Low-temperature plasmas play an important role in surface and materials functionalization, microelectronics, biomedical engineering and the study of natural atmospheric phenomena. For instance, the ability to produce a uniform and stable low-temperature plasma is advantageous for high-precision material modifications. Generating these plasmas is challenging due to various reasons such as the need for low pressure environments and the use of noble gases, which limits the usage of these plasmas in real-world applications.

Previously, scientists believed that a discharge gap tends to be unstable when ambient air is used as the working gas, and the plasma gap could be no larger than 5 mm without resulting in non-uniformity, or filaments. Xian et al. surpassed both limitations and achieved a discharge gap of 7 mm using ambient air.

“Using ambient air as the working gas for plasma generation makes devices simpler and cheaper, and friendlier to the environment. Our plasma does not need any vacuum systems to operate, which makes it practical for industry-relevant materials processing,” Xian said.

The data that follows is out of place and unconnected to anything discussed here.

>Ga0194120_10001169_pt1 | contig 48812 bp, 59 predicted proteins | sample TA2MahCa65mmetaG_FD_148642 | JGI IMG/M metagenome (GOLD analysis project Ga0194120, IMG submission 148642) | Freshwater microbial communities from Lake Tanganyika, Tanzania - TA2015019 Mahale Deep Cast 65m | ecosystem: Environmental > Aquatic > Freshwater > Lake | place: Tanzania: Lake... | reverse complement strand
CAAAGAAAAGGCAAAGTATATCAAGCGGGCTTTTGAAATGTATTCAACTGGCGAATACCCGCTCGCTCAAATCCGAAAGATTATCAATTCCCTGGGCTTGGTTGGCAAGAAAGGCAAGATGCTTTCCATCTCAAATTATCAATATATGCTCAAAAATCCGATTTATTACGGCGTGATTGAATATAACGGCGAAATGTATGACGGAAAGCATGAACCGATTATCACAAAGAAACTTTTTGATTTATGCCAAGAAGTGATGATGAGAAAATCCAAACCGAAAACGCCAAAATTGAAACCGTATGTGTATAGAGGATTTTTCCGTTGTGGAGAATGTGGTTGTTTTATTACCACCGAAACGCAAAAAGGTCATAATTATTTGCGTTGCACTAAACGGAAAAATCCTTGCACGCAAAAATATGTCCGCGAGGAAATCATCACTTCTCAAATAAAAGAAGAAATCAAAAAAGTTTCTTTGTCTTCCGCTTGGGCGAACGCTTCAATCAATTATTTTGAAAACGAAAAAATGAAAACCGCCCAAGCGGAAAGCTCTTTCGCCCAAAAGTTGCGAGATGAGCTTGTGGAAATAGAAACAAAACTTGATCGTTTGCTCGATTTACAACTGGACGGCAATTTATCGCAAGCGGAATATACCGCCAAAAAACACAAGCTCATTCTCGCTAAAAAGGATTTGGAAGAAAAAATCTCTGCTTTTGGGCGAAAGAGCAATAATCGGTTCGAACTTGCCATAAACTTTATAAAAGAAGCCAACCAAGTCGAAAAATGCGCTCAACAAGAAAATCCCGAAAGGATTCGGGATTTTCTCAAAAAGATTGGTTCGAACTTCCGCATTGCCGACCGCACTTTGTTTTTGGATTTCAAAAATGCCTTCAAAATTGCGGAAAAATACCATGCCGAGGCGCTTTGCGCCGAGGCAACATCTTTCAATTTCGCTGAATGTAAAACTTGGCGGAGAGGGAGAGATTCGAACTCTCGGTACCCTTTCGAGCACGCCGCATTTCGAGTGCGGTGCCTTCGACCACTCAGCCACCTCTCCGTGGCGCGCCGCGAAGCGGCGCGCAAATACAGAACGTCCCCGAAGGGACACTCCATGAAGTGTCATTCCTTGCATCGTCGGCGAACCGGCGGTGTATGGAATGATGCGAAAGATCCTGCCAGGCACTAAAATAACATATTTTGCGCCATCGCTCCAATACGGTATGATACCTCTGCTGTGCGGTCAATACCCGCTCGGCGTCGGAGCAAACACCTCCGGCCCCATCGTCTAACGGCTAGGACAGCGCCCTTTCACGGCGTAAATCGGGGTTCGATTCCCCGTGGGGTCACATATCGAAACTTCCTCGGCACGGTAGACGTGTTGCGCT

They attribute their success in producing the uniform plasma to the high density of seed electrons and the reduced number density of molecules in air at a relatively high gas temperature. The discharge was observed to be uniform across both horizontal and longitudinal dimensions using a super-fast ICCD camera with sub-nanosecond resolution.

The authors plan to continue to use their approach to improve plasma size, stability and uniformity. They theorize that by increasing gas temperature one can expect the maximum discharge gap to widen further.

Source: “Uniform atmospheric pressure plasmas in a 7 mm air gap,” by Yu Bin Xian, Fei Qi, Yiyang Li, Rusen Zhou, Renwu Zhou, Jianjian Wan, Patrick J. Cullen, Xinpei Lu, and Kostya Ostrikov, Applied Physics Letters (2019). The article can be accessed at https://doi.org/10.1063/1.5120109.